Retail closures rise tenfold in 2012


Photo Credit: Paolo Margari via Compfight cc


Figures published today by PricewaterhouseCoopers show the rapid rise in retail closures during 2012, spurred in part by the headline-grabbing collapses of several major chains.

Certain of the main suffering retail categories – such as card shops, computer games and sports goods – can be linked with brands like Clintons Cards, Game and JJB Sports.

Elsewhere, there have also been multiple shop closures in clothing, health foods, jewellers’, banks, recruitment agencies and travel agents.

In contrast, however, disciplines relating directly to the economic turbulence – payday loan shops, pawnbrokers, charity shops and pound shops – have all increased in number, along with bookmakers, coffee shops and supermarkets.

The latter of these is likely to consist mainly of smaller convenience stores, rather than an increase in megastores, as several of the main supermarket chains look to capitalise on the growth in sales at smaller outlets.

East Midlands Closures

Overall in 2012, 1,779 retail closures were recorded by PwC, up from just 174 closures the year before – and that is a net figure, so is offset partially by any new openings.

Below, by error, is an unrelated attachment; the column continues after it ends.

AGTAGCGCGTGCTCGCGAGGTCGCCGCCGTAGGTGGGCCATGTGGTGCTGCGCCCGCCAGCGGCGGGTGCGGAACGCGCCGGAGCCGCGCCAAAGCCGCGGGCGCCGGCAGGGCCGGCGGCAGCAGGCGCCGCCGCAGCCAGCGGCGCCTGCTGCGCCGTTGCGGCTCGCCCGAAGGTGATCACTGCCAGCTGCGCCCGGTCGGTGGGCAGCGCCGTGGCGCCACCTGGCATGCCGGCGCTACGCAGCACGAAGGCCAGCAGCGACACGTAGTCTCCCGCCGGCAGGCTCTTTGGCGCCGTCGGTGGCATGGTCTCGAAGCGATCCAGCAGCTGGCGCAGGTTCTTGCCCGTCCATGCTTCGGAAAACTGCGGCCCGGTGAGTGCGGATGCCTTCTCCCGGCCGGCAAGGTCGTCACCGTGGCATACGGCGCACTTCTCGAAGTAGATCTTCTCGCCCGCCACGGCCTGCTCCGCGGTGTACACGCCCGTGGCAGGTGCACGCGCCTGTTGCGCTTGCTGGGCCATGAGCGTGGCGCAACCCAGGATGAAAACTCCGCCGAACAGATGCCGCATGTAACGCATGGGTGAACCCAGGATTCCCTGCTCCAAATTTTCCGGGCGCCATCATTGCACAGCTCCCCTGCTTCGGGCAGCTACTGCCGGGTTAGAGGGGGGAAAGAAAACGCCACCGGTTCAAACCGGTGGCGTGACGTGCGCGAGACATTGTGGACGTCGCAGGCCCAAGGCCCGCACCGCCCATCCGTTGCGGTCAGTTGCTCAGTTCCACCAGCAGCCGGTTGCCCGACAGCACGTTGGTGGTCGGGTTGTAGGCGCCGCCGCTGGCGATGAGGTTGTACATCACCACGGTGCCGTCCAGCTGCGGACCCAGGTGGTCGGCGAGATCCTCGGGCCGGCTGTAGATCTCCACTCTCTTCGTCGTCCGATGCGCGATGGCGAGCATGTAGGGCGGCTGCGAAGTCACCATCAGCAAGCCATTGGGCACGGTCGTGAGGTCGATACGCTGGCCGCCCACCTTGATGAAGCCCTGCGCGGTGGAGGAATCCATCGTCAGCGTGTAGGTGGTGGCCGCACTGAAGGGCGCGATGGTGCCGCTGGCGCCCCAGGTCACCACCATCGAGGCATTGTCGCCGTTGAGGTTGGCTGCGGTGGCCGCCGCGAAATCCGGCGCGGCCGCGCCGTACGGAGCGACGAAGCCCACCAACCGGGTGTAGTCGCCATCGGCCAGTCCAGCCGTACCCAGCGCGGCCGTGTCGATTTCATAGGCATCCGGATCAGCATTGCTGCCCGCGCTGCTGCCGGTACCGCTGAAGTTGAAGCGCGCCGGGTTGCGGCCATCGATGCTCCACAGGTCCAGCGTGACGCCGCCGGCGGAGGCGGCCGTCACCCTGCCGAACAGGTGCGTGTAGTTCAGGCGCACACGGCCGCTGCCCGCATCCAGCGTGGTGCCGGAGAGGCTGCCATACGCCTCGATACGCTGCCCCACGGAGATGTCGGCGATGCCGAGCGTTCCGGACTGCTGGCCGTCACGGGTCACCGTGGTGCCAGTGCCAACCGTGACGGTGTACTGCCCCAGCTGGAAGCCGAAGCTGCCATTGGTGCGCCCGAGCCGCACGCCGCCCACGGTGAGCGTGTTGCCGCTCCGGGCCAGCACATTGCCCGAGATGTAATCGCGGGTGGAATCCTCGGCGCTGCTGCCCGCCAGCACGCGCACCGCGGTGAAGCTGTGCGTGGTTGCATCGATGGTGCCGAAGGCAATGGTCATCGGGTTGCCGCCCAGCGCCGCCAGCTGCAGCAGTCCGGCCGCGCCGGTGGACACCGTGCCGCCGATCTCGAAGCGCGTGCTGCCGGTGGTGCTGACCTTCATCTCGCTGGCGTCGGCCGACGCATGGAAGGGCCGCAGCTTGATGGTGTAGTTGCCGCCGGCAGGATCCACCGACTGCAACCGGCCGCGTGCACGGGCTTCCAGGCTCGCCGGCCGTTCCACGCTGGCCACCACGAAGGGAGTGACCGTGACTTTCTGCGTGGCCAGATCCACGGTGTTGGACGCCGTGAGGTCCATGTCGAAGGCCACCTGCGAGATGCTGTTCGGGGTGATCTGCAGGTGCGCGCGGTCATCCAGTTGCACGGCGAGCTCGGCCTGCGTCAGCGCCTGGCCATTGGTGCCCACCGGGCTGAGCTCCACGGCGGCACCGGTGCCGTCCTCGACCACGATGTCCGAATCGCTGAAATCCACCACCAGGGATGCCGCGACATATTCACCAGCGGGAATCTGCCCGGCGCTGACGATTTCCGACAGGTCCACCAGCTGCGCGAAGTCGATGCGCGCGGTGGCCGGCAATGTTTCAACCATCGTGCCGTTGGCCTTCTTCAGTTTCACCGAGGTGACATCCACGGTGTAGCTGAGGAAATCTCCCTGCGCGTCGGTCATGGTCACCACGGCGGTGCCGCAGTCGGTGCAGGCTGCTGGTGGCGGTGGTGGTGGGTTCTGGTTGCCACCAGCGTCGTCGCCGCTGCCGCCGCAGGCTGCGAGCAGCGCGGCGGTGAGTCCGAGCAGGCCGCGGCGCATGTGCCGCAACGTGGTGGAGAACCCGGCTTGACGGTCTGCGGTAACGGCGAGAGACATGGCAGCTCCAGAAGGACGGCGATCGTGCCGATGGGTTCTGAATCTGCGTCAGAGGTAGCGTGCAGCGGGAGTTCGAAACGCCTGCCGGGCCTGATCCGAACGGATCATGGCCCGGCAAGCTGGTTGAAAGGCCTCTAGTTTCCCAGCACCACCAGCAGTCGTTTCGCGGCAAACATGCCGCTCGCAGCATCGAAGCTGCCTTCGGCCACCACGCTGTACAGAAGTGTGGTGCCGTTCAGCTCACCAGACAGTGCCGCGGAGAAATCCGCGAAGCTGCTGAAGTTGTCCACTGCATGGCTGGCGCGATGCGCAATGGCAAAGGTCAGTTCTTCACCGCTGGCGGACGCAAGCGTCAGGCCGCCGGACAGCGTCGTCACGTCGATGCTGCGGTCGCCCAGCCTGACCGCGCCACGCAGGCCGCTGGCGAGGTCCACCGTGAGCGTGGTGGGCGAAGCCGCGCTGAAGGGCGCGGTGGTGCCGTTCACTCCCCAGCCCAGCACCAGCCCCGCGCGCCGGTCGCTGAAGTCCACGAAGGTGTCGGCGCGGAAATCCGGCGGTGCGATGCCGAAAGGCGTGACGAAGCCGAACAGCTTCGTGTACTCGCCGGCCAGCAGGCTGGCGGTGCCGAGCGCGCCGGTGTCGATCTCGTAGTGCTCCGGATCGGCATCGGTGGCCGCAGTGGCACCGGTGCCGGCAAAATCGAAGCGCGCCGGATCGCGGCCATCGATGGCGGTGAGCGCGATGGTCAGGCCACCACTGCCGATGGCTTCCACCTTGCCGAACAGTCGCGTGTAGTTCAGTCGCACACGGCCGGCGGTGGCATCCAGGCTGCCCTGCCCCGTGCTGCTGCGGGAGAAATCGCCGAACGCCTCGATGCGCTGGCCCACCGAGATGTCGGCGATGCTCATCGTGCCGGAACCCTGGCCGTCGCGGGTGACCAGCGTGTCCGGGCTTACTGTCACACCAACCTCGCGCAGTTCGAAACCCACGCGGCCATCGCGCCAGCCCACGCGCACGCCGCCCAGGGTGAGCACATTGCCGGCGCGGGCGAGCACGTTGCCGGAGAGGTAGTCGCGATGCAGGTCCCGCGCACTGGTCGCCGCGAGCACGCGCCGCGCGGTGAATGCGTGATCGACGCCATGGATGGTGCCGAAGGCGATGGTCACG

Within the East Midlands, fortunes swung significantly, as in 2011 the net change was actually positive, with four more retail outlets opening than the number that closed.

In 2012, 419 new stores opened, but 584 closed, leading to a net balance of -165 for the East Midlands.

This is a larger negative shift than several other areas of the country, including Greater London, the north-east, Scotland, Wales, and Yorkshire and the Humber.

Christine Cross, chief retail adviser to PwC, says: “What is surprising is the speed at which stores have been picked up by value and grocery retailers in particular; good businesses with good operating models and good people don’t fail.”

Reducing Risk

The figures are a clear indication that the UK economy – and the retail sector in particular – is not out of the woods yet, and should raise concerns for anyone operating in that supply chain.

If your client base is operating largely within one of the worst-affected segments, it might be worth carrying out new credit checks even on existing customers, to make sure their credit status has not changed.

With new customers, meanwhile, a cautionary approach to extending new credit should allow you to minimise your risk of non-payment, with credit limits set on a client-by-client basis through the use of background credit checks.


Leave a Reply

Your email address will not be published. Required fields are marked *